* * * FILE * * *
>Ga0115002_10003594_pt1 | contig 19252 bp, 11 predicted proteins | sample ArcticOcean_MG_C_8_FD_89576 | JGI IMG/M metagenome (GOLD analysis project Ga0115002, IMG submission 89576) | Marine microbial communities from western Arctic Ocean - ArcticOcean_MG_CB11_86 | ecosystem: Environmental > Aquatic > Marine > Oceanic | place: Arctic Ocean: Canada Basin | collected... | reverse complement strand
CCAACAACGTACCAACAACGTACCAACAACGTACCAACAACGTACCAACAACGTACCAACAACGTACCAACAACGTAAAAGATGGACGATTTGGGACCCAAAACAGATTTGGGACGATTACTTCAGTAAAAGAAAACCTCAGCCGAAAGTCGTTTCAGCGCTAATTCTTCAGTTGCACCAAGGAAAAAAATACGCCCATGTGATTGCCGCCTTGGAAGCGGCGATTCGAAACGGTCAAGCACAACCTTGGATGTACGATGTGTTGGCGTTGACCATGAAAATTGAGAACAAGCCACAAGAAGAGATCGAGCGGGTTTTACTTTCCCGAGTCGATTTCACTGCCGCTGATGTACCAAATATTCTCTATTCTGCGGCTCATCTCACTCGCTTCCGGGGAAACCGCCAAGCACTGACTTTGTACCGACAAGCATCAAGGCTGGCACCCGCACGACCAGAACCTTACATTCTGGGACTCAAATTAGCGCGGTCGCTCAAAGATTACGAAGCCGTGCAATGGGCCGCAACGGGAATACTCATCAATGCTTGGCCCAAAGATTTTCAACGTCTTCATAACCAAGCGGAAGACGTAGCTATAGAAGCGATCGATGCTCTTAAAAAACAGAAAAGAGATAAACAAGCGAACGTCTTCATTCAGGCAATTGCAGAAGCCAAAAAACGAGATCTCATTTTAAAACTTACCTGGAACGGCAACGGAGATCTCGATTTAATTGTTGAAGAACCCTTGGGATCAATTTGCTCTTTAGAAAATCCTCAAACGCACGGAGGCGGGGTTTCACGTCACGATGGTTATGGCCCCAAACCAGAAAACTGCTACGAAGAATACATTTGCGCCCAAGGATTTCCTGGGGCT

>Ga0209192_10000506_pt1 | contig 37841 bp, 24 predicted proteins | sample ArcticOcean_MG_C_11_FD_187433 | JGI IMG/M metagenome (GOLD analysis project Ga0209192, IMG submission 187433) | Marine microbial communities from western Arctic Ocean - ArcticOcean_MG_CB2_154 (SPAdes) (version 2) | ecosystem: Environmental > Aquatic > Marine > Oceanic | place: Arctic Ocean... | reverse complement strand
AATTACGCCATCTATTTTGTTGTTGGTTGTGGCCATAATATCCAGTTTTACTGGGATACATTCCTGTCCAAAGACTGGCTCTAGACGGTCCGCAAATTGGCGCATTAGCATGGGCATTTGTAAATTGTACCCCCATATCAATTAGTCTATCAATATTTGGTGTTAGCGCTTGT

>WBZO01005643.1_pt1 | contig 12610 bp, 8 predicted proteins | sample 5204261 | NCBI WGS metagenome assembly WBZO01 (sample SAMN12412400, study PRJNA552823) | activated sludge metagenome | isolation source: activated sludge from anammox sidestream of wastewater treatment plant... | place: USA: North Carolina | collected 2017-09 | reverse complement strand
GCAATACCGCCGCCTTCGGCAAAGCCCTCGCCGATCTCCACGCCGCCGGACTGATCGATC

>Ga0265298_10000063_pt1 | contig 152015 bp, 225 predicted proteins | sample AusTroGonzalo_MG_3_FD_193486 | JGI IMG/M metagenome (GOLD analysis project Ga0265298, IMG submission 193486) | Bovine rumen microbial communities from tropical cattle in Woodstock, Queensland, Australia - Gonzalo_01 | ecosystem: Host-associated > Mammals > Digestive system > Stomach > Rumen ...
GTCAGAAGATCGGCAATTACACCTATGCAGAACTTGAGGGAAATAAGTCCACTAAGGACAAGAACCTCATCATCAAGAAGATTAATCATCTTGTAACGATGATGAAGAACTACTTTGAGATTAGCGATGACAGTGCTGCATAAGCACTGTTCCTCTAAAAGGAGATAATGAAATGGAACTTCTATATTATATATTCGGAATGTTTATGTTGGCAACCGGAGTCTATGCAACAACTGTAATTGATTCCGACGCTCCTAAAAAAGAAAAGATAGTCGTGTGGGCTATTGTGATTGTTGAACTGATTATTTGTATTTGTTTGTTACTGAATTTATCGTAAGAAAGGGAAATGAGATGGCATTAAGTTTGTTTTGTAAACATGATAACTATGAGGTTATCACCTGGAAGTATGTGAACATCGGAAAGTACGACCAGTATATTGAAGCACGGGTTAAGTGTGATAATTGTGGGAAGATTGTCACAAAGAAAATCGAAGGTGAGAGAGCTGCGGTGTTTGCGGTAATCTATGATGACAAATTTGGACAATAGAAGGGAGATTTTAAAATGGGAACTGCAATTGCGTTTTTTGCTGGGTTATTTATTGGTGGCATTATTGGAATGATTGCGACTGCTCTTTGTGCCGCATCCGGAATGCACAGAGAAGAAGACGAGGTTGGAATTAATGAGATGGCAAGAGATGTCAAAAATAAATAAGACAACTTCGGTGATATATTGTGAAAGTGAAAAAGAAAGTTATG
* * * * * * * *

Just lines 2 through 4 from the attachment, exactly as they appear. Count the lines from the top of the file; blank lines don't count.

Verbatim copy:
CCAACAACGTACCAACAACGTACCAACAACGTACCAACAACGTACCAACAACGTACCAACAACGTACCAACAACGTAAAAGATGGACGATTTGGGACCCAAAACAGATTTGGGACGATTACTTCAGTAAAAGAAAACCTCAGCCGAAAGTCGTTTCAGCGCTAATTCTTCAGTTGCACCAAGGAAAAAAATACGCCCATGTGATTGCCGCCTTGGAAGCGGCGATTCGAAACGGTCAAGCACAACCTTGGATGTACGATGTGTTGGCGTTGACCATGAAAATTGAGAACAAGCCACAAGAAGAGATCGAGCGGGTTTTACTTTCCCGAGTCGATTTCACTGCCGCTGATGTACCAAATATTCTCTATTCTGCGGCTCATCTCACTCGCTTCCGGGGAAACCGCCAAGCACTGACTTTGTACCGACAAGCATCAAGGCTGGCACCCGCACGACCAGAACCTTACATTCTGGGACTCAAATTAGCGCGGTCGCTCAAAGATTACGAAGCCGTGCAATGGGCCGCAACGGGAATACTCATCAATGCTTGGCCCAAAGATTTTCAACGTCTTCATAACCAAGCGGAAGACGTAGCTATAGAAGCGATCGATGCTCTTAAAAAACAGAAAAGAGATAAACAAGCGAACGTCTTCATTCAGGCAATTGCAGAAGCCAAAAAACGAGATCTCATTTTAAAACTTACCTGGAACGGCAACGGAGATCTCGATTTAATTGTTGAAGAACCCTTGGGATCAATTTGCTCTTTAGAAAATCCTCAAACGCACGGAGGCGGGGTTTCACGTCACGATGGTTATGGCCCCAAACCAGAAAACTGCTACGAAGAATACATTTGCGCCCAAGGATTTCCTGGGGCT

>Ga0209192_10000506_pt1 | contig 37841 bp, 24 predicted proteins | sample ArcticOcean_MG_C_11_FD_187433 | JGI IMG/M metagenome (GOLD analysis project Ga0209192, IMG submission 187433) | Marine microbial communities from western Arctic Ocean - ArcticOcean_MG_CB2_154 (SPAdes) (version 2) | ecosystem: Environmental > Aquatic > Marine > Oceanic | place: Arctic Ocean... | reverse complement strand
AATTACGCCATCTATTTTGTTGTTGGTTGTGGCCATAATATCCAGTTTTACTGGGATACATTCCTGTCCAAAGACTGGCTCTAGACGGTCCGCAAATTGGCGCATTAGCATGGGCATTTGTAAATTGTACCCCCATATCAATTAGTCTATCAATATTTGGTGTTAGCGCTTGT